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CO2 levels highest in human history

May 14, 2019

Atmospheric levels of planet-warming carbon dioxide have hit a record high of more than 415 parts per million. The accelerated rise of man-made greenhouse gas emissions has scientists alarmed.

Smoke billows from stacks as Chinese men pull a tricycle in a neighborhood next to a coal fired power plant
Image: Getty Images/K. Frayer

The concentration of carbon dioxide in the Earth's atmosphere has reached a record high, according to scientists at the Scripps Institution of Oceanography in the US.

The Mauna Loa Observatory in Hawaii recorded a carbon dioxide level of 415.39 parts per million (ppm) on Saturday, marking the first time a reading of the greenhouse gas has measured over 415 ppm.

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Carbon dioxide levels are normally higher in the Northern Hemisphere in fall, winter and spring. 

The last time there was more carbon dioxide in the atmosphere was more than 3 million years ago, when global average temperatures were 3 or 4 degrees Celsius (5.4-7.2 degrees Fahrenheit) higher than today, the oceans were several meters higher and parts of Antarctica supported forests.

The data has been recorded as part of the Keeling Curve, which started measurements in Mauna Loa in 1958. Since then, carbon dioxide concentrations in the atmosphere have risen 30%.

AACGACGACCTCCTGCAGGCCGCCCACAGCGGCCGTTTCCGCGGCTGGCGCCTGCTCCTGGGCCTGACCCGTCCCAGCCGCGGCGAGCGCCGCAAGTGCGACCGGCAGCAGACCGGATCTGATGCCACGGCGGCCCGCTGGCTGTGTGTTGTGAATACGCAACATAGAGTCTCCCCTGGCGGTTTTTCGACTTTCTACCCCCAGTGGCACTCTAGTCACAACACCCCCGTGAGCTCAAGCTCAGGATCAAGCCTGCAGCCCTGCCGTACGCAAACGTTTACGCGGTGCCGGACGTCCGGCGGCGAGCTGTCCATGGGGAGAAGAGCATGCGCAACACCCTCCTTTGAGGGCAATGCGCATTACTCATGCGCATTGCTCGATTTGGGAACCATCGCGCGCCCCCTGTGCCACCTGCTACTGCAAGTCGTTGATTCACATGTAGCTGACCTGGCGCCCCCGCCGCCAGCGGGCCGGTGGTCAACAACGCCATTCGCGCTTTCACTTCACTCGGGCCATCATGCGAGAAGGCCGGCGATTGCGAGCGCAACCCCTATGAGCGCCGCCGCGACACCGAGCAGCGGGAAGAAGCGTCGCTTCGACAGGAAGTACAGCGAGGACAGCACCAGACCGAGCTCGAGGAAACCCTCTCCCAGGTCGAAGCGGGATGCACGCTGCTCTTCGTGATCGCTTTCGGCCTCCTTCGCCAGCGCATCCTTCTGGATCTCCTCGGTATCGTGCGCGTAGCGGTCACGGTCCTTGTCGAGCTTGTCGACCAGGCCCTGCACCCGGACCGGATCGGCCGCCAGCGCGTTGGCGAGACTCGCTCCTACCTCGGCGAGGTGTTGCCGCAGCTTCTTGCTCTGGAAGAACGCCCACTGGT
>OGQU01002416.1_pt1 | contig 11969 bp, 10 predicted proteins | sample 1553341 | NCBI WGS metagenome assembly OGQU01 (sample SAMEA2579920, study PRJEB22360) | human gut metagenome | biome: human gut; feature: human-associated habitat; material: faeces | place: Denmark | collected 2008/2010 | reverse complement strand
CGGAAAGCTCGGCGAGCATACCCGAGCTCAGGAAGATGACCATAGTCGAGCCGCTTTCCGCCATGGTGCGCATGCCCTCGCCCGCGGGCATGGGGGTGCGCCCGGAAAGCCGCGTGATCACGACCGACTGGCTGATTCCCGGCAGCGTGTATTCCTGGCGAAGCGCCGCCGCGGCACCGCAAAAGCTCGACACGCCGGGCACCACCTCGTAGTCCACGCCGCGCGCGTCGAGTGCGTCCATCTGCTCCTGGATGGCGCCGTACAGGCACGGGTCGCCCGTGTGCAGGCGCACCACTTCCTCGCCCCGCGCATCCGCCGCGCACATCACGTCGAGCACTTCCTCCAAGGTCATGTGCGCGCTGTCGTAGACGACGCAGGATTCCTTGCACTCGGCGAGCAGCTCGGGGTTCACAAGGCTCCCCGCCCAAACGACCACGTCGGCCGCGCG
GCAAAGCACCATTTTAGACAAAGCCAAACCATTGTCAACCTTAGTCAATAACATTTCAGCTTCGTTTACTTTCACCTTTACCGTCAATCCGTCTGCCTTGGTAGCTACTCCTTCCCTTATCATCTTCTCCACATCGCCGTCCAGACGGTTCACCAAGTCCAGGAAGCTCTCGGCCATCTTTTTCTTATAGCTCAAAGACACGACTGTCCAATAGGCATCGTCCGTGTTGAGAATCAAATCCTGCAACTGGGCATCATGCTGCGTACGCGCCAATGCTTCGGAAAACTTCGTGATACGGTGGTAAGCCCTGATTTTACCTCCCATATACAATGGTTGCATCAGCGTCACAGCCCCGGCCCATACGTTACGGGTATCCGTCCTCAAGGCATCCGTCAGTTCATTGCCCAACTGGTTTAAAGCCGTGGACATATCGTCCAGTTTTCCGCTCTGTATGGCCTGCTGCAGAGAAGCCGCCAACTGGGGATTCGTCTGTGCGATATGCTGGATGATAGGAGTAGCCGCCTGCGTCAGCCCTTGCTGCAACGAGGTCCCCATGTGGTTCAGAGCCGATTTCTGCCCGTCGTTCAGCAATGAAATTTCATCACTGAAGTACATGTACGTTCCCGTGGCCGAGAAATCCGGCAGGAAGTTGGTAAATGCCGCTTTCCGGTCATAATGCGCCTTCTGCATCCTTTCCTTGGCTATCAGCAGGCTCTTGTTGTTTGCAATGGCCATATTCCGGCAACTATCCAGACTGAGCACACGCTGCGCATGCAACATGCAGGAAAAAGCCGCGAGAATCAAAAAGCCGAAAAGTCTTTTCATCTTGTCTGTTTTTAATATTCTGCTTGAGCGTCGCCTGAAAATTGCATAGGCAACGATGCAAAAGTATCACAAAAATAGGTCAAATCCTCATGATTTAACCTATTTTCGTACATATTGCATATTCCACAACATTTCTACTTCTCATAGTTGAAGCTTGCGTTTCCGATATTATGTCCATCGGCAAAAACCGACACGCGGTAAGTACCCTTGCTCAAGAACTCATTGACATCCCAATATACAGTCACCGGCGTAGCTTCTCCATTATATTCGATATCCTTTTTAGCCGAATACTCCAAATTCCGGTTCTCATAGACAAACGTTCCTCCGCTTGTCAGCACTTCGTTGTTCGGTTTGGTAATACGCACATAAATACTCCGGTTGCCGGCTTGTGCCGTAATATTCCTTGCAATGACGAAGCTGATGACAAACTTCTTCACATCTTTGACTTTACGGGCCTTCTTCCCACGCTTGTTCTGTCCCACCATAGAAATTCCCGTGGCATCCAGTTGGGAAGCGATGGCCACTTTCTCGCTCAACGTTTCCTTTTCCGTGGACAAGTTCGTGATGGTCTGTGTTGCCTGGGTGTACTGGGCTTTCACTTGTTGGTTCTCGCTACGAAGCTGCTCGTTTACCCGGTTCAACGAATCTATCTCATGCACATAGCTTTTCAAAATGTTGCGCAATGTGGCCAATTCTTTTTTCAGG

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Prior to the Industrial Revolution in the 19th century, carbon dioxide levels fluctuated but never exceeded 300 ppm at any one time over the past 800,000 years. Carbon dioxide levels in the atmosphere broke 400 ppm for the first time in human history in 2013.

Despite global commitments to reduce greenhouse gases under the 2015 Paris climate accord, the rate of heat trapping gases entering the atmosphere is accelerating. The last four years are the four hottest on record.

Read more: Climate change: Energy-linked CO2 emissions hit record high in 2018

Ralph Keeling, director of Scripps Institution of Oceanography's CO2 Program, said the trend would probably continue throughout 2019 with the possibility of an El Nino year in which temperatures rise due to warmer ocean currents.

"The average growth rate is remaining on the high end. The increase from last year will probably be around three parts per million whereas the recent average has been 2.5 ppm," he said. "Likely we're seeing the effect of mild El Nino conditions on top of ongoing fossil fuel use."

"Every year it goes up like this we should be saying 'No, this shouldn't be happening. It's not normal.' This increase is just not sustainable in terms of energy use and in terms of what we are doing to the planet," he said.

Under current emission trajectories, carbon dioxide in the atmosphere could reach 1,000 ppm over the next century, according to the Scripps Institution.

cw/cmk (AFP, dpa)

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